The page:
A language is rational when viewed from its inside. That is part of the meaning of 'inside' in this grammar.

32. The Manson family, the SLA. What if a group began to define the perceived world according to a complex, internally consistent, and precise (tho inaccurate) language? Might not the syntax itself propel their reality to such a point that to our own they could not return? Isn't that what happened to Hitler?

Languages are patricidal: there is no return from one to a former. Therapy, for instance, is designed to ease us from a held language, through (to) the choosing of another. This is one humane reason for regarding language at work. . . .

117. Paris is in France. Also, Paris has five letters. So does France. But so do Ghana, China, Spain. How should I answer "Why is Paris Paris?"

Go to Paris.

118. The question within the question. To which does the question mark refer? If one question mark is lost, where does its meaning go? How is it possible for punctuation to have multiple or non-specific references?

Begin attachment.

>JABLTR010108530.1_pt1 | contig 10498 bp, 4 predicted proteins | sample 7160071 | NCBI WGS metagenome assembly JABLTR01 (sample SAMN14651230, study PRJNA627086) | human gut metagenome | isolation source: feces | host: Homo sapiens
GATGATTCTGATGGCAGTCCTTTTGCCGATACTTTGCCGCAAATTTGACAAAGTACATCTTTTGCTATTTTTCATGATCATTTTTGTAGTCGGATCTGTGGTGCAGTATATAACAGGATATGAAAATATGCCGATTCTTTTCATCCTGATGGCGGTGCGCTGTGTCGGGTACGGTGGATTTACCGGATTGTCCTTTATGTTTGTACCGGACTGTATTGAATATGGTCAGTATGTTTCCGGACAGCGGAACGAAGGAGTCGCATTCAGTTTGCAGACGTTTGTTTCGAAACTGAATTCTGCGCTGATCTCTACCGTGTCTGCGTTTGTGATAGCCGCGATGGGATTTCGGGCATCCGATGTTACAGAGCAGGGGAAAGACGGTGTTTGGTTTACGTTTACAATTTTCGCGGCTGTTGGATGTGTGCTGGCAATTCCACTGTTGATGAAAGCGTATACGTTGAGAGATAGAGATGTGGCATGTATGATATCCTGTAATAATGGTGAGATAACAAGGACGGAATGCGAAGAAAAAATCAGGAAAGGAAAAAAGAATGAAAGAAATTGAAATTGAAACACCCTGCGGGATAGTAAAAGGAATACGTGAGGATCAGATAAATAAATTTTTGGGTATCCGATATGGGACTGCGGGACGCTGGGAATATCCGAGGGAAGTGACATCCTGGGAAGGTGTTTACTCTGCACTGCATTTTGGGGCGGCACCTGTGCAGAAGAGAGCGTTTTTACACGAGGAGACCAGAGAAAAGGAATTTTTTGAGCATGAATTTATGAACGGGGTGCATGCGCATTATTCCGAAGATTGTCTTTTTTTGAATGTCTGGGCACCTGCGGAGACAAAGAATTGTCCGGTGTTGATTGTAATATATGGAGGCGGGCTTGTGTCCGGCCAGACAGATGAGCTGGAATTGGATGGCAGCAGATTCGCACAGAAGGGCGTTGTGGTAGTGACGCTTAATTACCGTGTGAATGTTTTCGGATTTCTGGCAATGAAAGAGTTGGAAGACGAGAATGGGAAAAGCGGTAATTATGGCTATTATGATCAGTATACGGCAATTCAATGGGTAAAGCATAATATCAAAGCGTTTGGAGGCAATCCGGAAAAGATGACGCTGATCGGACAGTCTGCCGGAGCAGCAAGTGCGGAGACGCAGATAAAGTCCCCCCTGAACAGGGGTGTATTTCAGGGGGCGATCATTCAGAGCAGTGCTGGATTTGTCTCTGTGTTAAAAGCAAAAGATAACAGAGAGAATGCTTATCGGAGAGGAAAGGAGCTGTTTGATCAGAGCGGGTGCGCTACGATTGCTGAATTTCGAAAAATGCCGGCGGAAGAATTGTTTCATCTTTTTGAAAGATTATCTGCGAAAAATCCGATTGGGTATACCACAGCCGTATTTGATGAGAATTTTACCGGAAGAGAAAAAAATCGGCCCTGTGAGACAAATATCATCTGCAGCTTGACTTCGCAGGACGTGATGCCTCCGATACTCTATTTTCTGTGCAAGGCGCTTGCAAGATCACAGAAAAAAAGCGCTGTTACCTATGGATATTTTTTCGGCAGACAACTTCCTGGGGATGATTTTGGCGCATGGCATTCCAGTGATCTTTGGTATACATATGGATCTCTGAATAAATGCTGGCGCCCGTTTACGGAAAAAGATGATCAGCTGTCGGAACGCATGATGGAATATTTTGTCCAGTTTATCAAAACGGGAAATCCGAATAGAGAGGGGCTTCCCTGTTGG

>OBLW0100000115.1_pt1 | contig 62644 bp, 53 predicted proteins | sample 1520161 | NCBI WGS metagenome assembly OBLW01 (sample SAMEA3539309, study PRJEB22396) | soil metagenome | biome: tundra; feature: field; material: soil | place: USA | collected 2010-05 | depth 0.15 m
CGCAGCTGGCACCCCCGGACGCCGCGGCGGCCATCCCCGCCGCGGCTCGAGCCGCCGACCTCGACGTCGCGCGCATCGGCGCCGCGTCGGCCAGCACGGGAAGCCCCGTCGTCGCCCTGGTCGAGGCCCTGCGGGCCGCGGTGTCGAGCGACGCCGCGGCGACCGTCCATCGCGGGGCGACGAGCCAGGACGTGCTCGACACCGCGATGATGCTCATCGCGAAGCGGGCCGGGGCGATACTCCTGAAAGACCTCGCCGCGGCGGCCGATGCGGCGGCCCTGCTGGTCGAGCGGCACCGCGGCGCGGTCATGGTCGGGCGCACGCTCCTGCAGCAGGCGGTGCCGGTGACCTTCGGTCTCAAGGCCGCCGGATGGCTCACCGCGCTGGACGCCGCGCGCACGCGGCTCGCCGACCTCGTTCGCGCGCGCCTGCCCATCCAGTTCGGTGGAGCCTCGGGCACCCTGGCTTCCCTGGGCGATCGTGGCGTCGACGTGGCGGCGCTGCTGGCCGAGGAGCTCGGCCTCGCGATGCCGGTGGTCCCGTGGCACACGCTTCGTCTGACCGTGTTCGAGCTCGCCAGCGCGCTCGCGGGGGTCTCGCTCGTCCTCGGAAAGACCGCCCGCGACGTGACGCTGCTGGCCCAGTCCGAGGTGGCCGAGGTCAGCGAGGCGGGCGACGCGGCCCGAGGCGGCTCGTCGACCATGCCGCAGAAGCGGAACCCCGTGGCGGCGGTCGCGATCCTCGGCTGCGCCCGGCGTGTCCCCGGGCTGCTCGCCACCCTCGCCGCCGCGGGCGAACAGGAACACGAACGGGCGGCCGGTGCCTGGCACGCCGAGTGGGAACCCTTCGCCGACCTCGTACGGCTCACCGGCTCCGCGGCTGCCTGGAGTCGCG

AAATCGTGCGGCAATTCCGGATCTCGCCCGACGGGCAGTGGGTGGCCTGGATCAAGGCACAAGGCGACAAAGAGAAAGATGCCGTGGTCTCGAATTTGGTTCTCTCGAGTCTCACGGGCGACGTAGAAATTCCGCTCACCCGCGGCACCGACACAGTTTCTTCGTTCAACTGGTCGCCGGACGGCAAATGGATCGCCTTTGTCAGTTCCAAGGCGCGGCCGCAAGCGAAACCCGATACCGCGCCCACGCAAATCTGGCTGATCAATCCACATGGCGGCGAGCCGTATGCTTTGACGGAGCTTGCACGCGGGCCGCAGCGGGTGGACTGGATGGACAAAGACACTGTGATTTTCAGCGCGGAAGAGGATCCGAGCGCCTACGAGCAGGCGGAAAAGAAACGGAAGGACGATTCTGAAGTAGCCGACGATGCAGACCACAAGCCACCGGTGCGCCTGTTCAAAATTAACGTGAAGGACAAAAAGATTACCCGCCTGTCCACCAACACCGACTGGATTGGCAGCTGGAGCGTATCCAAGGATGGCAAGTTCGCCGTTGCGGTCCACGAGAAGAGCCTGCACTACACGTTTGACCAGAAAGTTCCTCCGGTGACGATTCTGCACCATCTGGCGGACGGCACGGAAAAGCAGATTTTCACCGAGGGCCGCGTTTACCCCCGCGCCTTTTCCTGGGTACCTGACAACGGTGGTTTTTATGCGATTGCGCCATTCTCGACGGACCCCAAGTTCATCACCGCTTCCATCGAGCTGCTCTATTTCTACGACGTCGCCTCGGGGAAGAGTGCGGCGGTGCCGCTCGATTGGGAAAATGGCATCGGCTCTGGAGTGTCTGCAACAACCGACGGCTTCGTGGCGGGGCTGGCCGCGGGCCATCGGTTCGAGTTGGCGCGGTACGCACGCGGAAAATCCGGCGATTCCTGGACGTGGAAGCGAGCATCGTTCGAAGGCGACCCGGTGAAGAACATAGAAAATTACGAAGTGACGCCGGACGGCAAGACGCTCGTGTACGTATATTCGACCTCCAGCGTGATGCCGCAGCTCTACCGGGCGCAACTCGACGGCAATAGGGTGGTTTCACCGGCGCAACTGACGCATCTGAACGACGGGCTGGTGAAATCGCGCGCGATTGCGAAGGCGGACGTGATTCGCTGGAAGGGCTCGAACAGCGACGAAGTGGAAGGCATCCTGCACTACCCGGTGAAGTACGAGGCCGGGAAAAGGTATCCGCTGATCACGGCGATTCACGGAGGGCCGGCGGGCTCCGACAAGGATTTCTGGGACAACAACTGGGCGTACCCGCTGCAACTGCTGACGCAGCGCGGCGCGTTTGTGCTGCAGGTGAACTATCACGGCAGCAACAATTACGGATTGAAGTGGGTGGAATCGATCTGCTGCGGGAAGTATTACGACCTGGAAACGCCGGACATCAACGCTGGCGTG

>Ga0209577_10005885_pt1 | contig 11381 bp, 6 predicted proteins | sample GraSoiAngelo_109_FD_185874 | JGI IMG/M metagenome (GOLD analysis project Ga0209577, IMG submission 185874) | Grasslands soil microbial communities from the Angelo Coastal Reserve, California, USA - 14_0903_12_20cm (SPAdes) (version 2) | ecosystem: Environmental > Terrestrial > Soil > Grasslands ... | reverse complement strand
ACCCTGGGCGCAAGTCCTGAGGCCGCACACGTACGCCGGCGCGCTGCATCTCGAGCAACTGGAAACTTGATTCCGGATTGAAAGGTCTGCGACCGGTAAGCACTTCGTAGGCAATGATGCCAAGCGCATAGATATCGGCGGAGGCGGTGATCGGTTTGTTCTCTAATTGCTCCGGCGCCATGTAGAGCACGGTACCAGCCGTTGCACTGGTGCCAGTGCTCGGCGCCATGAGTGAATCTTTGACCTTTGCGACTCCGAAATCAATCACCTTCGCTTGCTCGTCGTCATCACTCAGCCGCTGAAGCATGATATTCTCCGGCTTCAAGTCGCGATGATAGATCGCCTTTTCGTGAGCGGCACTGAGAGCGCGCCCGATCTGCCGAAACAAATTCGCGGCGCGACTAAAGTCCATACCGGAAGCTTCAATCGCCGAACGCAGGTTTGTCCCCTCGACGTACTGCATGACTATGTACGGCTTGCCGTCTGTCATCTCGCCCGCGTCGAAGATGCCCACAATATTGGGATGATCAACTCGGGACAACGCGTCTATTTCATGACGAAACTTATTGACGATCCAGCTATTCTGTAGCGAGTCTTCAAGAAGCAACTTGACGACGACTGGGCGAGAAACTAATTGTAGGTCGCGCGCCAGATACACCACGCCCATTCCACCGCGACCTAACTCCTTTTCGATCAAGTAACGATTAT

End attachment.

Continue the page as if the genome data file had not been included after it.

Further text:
Punctuation is usually part of a configuration; it shares its meaning. When a punctuation mark is "lost", nothing is really lost, there is no less than before; the meaning of the configuration shifts. Signs are not as separate as they appear to be when we examine them singly. Each sign contributes. A sign, before it contributes, is a possibility; it is that which makes us speak of it as pure, its state before it involves.

119. In what way is this like prose? In what way is this unlike it?

The Chinese Notebook is like prose in all respects.

123. What is the creative role of confusion in any work?

Confusion ignites work.

130. Content is only an excuse, something to permit the writing to occur, to trigger it. Would a historian looking for information about Massachusetts fishing colonies have much use for Maximus? To say yes is to concede that in order to like, say, Pound, you'd have to agree with him, no?.